The songs that you're about to hear Rodney Crowell perform solo, with a single acoustic guitar, on a quiet summer morning in Texas, started as collaborations with best-selling author Mary Karr (of "the Liar's Club" fame). Both were born in a part of the state "a few years and about 100 miles apart in the same swampy, goforsaken stretch of East Texas Ringworm Belt in the age right before air conditioning." The connection is one that Karr acknowledges in a lengthy introduction in the liner notes, explaining how the album - featuring guest vocalists such as Norah Jones, Kris Kristofferson, Vince Gill, Emmylou Harris, Lucinda Williams, Roseanne Cash and Lee Ann Womack - came to fruition. It's that approximation of location, that era of time, that informed them greatly, as both a career songwriter in Crowell's case and a career writer in Karr's. The ways that people did things, the ways in which they behaved and the way that they talked was as important to them as creators and artists as anything else in their lives.
As Karr writes, explaining the reason for calling the album and the project Kin, "Unlikely soil for art. Yet from it, we've settled down and raised a record, one we called Kim because the affinity between us was so deep. From the git-go we worked like brother and sister. And over the years we traded places a little we got zipped into each others' skins: Rodney turning poet memoirist, me getting to play songwriter. It's also Kin because the songs are about the people we love big, yet intermittently want to drag behind our cars - mostly the same people, of course: relatives. It's also a love story to the idiom of our homes, for nobody talks like people down there do. When my daddy beat somebody in a bar brawl, he 'stomped a mudhole in his ass.' A curvy woman had a butt 'like two bulldogs fighting in a bag,' not - strangely enough - a bad thing."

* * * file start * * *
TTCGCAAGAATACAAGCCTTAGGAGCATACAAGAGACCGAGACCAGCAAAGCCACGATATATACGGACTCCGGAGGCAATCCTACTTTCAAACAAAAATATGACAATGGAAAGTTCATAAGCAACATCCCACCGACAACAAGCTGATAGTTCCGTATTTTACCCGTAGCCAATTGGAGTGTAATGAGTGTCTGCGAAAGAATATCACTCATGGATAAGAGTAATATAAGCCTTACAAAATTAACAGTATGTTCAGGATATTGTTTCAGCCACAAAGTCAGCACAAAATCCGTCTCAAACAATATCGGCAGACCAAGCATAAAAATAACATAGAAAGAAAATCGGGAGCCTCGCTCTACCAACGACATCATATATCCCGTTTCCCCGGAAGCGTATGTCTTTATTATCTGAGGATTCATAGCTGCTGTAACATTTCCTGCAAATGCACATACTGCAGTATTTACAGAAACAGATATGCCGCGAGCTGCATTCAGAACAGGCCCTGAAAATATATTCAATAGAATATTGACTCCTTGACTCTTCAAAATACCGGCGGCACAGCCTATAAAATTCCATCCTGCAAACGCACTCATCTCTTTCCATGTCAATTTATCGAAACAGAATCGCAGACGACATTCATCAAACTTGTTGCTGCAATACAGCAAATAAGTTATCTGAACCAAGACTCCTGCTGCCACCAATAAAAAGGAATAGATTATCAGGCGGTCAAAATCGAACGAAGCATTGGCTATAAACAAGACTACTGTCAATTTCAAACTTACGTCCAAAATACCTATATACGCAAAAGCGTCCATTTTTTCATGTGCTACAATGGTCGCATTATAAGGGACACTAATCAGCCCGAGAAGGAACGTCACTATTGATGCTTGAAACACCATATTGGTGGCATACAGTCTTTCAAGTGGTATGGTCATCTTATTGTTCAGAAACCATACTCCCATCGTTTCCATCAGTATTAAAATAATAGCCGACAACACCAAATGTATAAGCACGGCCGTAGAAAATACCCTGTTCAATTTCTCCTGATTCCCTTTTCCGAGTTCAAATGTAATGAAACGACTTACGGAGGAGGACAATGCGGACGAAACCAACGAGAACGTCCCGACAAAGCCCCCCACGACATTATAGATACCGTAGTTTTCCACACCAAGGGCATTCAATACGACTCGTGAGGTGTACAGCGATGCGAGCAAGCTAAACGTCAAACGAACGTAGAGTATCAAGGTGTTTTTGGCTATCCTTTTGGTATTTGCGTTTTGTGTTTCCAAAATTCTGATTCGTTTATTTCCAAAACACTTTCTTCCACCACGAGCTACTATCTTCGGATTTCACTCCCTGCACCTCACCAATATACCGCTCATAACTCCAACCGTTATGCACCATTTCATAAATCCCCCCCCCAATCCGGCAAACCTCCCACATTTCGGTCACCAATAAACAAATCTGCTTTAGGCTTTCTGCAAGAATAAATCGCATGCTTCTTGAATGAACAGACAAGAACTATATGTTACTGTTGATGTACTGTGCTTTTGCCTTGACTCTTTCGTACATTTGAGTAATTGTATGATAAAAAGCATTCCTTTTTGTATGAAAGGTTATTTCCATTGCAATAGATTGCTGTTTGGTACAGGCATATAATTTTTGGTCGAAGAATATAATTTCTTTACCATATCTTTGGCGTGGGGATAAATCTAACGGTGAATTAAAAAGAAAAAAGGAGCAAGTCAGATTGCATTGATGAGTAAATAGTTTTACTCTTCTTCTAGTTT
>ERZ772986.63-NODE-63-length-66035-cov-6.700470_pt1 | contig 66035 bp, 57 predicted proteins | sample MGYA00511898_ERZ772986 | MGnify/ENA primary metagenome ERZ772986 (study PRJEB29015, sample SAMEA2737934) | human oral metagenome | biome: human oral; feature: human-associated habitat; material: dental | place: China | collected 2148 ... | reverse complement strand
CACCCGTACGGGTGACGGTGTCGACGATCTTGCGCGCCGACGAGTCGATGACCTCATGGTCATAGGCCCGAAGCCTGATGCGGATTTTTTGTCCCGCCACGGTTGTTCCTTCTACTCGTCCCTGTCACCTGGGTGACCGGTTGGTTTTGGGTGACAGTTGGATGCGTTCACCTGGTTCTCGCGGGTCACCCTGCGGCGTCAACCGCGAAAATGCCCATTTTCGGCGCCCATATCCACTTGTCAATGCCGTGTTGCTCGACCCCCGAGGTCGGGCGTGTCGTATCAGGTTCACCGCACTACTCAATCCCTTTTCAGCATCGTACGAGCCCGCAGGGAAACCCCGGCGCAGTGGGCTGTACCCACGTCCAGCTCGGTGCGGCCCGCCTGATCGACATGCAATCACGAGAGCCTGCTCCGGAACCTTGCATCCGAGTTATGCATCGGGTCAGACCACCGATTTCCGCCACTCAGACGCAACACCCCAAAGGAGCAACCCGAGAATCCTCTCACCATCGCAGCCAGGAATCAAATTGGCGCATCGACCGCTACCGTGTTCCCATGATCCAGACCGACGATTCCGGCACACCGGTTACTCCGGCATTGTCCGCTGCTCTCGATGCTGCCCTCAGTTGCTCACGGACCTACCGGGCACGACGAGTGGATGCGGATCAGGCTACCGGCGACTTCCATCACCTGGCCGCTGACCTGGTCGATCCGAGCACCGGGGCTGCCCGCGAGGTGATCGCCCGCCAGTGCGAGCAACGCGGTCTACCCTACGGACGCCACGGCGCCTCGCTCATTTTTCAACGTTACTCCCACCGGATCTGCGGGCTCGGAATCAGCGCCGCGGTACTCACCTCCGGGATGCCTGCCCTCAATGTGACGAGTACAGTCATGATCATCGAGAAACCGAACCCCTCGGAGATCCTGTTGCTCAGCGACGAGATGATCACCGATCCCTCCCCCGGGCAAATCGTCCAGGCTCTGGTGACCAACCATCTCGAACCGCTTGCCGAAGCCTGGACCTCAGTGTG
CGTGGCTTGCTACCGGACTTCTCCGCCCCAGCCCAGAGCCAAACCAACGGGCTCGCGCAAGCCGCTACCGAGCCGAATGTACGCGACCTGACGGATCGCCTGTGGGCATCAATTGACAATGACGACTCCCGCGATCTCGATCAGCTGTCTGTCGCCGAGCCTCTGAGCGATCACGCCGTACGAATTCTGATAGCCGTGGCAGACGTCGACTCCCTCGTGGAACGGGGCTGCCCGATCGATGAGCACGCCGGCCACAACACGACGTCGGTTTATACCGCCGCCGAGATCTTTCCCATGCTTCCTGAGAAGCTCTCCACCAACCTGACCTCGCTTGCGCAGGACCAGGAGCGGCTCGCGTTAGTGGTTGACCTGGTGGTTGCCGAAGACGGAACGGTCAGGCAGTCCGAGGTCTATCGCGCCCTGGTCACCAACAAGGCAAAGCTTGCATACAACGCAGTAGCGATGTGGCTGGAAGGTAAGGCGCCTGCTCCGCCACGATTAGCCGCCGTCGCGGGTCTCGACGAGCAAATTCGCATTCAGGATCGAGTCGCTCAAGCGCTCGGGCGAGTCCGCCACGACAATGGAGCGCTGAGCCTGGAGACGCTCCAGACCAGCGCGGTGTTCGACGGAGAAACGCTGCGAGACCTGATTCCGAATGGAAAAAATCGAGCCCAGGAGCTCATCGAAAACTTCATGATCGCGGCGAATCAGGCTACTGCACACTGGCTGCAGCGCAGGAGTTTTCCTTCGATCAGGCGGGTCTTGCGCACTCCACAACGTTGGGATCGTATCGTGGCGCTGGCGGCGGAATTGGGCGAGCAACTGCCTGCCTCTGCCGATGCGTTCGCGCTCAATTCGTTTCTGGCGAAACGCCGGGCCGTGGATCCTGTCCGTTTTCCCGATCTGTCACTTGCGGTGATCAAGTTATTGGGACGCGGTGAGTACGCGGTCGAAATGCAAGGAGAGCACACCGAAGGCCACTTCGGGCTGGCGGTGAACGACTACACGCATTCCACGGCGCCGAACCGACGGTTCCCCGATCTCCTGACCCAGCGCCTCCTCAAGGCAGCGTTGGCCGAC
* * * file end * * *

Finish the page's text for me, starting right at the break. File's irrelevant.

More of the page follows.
These songs by Crowell and Karr diverge in so many directions, actually just into so many different families, all of which, we could picture struggling to get by, struggling to make it out of the loneliness and into some less sweaty clothing. We can picture them putting on a face, throwing a smile where one shouldn't belong. They are lives held together by the little details that, were they not here, everything would be in complete shambles and you'd just have to shovel these people off the floor and throw one of those celebrations of life, though the celebration would be brief and sparsely attended. These are people who like to think that they used to drink alone, but still probably do more than they'd like to admit. They miss people they still love and they've tried to make things less ruinous, but it just doesn't work all that well.
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Rodney Crowell Official Site